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By Bronwyn Fox 27 May 2022 4 min read

Aboriginal and Torres Strait Islander people are part of the longest continuous living culture on the planet. This is incredibly special and something for all Australians to treasure. At the national science agency, we recognise the extraordinary contribution that Aboriginal and Torres Strait Islander people have made to our economy, our culture, and to science.

Science is about better understanding the world we live in, and Indigenous Australians have always held a deep understanding and connection to Country. There is so much we can learn from this knowledge, and so much we can achieve through partnership.

But it's not just about science. Reconciliation is everybody’s business, and our latest Reconciliation Action Plan[Link will open in a new window] (RAP) emphasises this.

Our plan focuses on three areas:  relationships, respect and opportunities. It's a critical document for us, and as CSIRO's Chief Scientist[Link will open in a new window], I am proud to be championing it.

We still have a long way to go, but I want to share what we are doing on the road towards reconciliation.

Our plan for reconciliation

Our RAP is a comprehensive plan so we can play our part in advancing reconciliation in Australia. For that to happen we must achieve our aims. It’s great to have a plan, but I am all about execution. And we’ve got a lot of work to do to achieve the 90 deliverables we have committed to.

To track and measure our progress we will use weavr – an Indigenous-created digital reporting tool. It will help us identify opportunities and challenges throughout the process so we can keep moving forward.

I’m especially excited that engagement is a measure of success. As a scientific organisation, we are naturally focused on outcomes. But the way we engage to achieve an outcome is an important part of our work, especially when we are talking about Indigenous communities.

Improving our engagement with the Aboriginal and Torres Strait Islander communities will both further reconciliation and help us improve our science outcomes through greater partnership and understanding.

Indigenous engagement is front and centre

One of our RAP deliverables is to double the number of people working at CSIRO who identify as Aboriginal and/or Torres Strait Islander. This is an important milestone and will bring our total up to three per cent of CSIRO people.

To help support this, we've added an Acknowledgement of Country at the start of all our recruitment ads[Link will open in a new window]. This is the first step to helping us achieve our recruitment deliverable. We think we may be the first Australian organisation of our size to be leading job ads like this. We're also recruiting for several Indigenous-identified roles as part of our current ‘Impossible without you' campaign[Link will open in a new window].

Recognising local cultural knowledge and history is also crucial to building respect and relationships. For example, our Parkes radio telescope was honoured in 2020 with a traditional name[Link will open in a new window] chosen by Wiradjuri Elders. It received the name Murriyang, which represents the ‘Skyworld’ where a prominent creator spirit of the Wiradjuri Dreaming, Biyaami (Baiame), lives. Two smaller telescopes at our Parkes Observatory also received Wiradjuri names.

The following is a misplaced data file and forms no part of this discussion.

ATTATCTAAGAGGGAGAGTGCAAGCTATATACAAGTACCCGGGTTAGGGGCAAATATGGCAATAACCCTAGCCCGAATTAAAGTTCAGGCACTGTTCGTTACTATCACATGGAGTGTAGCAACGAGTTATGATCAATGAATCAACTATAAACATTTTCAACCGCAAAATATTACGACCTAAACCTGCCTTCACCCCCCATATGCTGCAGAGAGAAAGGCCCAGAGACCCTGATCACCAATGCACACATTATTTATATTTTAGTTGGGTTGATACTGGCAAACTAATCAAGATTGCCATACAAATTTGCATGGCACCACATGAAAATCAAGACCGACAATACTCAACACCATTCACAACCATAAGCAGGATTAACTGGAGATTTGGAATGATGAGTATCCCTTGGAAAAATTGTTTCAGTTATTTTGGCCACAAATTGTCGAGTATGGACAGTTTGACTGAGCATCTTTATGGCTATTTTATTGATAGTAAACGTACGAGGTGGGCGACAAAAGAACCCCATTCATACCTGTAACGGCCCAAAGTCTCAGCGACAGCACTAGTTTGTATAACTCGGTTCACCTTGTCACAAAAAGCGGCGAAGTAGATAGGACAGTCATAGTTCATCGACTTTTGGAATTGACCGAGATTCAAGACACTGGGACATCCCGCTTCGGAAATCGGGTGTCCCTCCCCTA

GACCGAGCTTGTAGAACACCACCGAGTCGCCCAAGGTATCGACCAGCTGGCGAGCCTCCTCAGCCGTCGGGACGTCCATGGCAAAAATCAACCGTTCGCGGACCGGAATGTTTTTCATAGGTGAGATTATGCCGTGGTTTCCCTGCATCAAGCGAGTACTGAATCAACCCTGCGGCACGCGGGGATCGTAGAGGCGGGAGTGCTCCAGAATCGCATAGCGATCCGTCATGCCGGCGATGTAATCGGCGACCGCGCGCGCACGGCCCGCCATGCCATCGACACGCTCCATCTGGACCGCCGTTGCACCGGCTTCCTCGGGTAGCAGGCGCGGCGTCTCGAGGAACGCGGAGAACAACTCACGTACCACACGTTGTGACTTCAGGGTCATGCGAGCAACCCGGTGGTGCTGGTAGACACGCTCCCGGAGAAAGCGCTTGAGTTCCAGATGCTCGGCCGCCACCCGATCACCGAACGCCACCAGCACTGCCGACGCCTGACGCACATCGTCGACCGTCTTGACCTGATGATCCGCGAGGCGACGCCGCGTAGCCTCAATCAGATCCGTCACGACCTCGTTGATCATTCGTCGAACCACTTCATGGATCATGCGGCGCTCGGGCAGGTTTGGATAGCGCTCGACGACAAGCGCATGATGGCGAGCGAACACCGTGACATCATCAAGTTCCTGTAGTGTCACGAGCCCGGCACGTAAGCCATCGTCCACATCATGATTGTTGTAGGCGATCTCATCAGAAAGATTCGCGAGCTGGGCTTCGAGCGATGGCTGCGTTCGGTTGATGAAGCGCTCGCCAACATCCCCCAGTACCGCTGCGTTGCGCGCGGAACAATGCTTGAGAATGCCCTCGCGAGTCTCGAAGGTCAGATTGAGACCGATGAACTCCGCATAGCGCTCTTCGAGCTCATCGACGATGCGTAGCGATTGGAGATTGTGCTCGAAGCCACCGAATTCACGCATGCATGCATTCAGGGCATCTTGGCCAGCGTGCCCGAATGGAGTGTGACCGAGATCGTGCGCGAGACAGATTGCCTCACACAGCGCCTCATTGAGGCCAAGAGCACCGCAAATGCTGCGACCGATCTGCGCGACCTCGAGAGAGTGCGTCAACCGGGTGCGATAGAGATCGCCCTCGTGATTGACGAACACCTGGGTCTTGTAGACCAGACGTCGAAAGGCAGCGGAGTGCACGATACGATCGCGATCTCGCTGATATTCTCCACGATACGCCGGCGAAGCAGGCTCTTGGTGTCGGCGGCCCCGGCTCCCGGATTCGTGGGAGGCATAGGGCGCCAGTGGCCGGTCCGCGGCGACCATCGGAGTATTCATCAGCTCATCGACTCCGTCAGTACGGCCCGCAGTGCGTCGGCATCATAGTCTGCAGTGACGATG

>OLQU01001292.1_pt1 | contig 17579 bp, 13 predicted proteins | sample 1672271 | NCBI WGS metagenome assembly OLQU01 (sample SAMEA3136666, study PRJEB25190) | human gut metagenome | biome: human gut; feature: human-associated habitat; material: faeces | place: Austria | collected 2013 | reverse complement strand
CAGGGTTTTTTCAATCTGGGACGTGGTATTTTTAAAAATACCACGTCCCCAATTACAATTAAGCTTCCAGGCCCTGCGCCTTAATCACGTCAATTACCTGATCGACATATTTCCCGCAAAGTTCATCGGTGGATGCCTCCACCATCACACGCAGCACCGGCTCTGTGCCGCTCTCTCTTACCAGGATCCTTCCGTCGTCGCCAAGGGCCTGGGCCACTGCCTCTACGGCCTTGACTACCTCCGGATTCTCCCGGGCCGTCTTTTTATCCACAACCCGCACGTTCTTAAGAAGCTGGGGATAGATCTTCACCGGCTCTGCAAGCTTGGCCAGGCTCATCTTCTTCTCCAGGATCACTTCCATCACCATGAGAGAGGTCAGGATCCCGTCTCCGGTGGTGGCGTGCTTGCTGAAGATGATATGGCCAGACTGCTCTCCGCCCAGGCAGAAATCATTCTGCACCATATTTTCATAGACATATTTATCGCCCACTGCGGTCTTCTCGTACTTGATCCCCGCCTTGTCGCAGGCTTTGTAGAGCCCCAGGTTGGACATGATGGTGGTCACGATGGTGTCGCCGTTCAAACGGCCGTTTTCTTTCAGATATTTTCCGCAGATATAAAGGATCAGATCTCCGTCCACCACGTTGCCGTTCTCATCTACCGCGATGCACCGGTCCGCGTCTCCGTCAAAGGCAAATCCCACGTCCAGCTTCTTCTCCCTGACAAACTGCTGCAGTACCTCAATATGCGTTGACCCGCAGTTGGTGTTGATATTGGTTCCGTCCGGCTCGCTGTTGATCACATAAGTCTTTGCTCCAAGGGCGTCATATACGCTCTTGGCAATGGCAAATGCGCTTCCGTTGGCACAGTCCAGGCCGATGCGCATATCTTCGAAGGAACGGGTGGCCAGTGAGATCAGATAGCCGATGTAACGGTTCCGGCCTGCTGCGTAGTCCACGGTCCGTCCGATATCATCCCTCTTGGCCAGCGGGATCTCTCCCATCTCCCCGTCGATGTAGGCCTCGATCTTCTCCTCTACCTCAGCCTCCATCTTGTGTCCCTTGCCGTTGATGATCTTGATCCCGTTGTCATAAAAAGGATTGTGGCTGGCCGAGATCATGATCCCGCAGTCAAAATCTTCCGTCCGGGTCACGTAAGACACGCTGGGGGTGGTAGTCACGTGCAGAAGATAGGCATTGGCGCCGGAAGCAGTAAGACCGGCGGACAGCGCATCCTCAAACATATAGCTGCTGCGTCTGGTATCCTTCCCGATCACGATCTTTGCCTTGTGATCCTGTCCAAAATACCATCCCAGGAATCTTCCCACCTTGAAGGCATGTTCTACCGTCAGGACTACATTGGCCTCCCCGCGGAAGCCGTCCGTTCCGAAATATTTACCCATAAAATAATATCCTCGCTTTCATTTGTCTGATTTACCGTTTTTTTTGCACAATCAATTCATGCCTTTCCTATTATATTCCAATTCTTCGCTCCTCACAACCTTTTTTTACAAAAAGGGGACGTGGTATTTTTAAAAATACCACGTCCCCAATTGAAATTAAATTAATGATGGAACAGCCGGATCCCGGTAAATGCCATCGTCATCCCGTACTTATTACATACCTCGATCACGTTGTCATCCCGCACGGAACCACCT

Over two years, we worked in collaboration with Wiradjuri Elders, the NSW Aboriginal Education Consultative Group and the North West Wiradjuri Language and Culture Nest on the telescope naming project. By giving the telescopes traditional names, we acknowledge the astronomical knowledge of Aboriginal and Torres Strait Islander peoples and the Wiradjuri language.

Empowering Indigenous-led science

Our aspiration is to integrate more Indigenous-led science into our research programs, and to work with Aboriginal and Torres Strait Islander communities to ensure that Indigenous voices are included in everything we do.

We need more Aboriginal and Torres Strait Islander science leaders and programs to create opportunities for Indigenous youth. The Young Indigenous Women's STEM Academy[Link will open in a new window] is building this successful future.

In collaboration with CareerTrackers, the program received $20 million from the National Indigenous Australians Agency to design and deliver a national 10-year program. The program is for high achieving female students from Year 8 through to higher education and graduate employment.

There are currently 330 young women participating in the Academy, including 87 at university. Late last year, we held a celebration for Year 10 Academy students in far north Queensland to acknowledge reaching an important milestone in their education. The graduation was a wonderful way to bring everyone together. It acknowledged the hard work put in by the young women and the important role their families, teachers and schools play in supporting them.

Their final message to other young women was this: “Be brave. Ask for help. Reach for the stars. You are deadly!” I was so inspired by that and continue to be inspired by the incredible young women in the program.

Nothing would make me happier than to welcome them to the national science agency one day.

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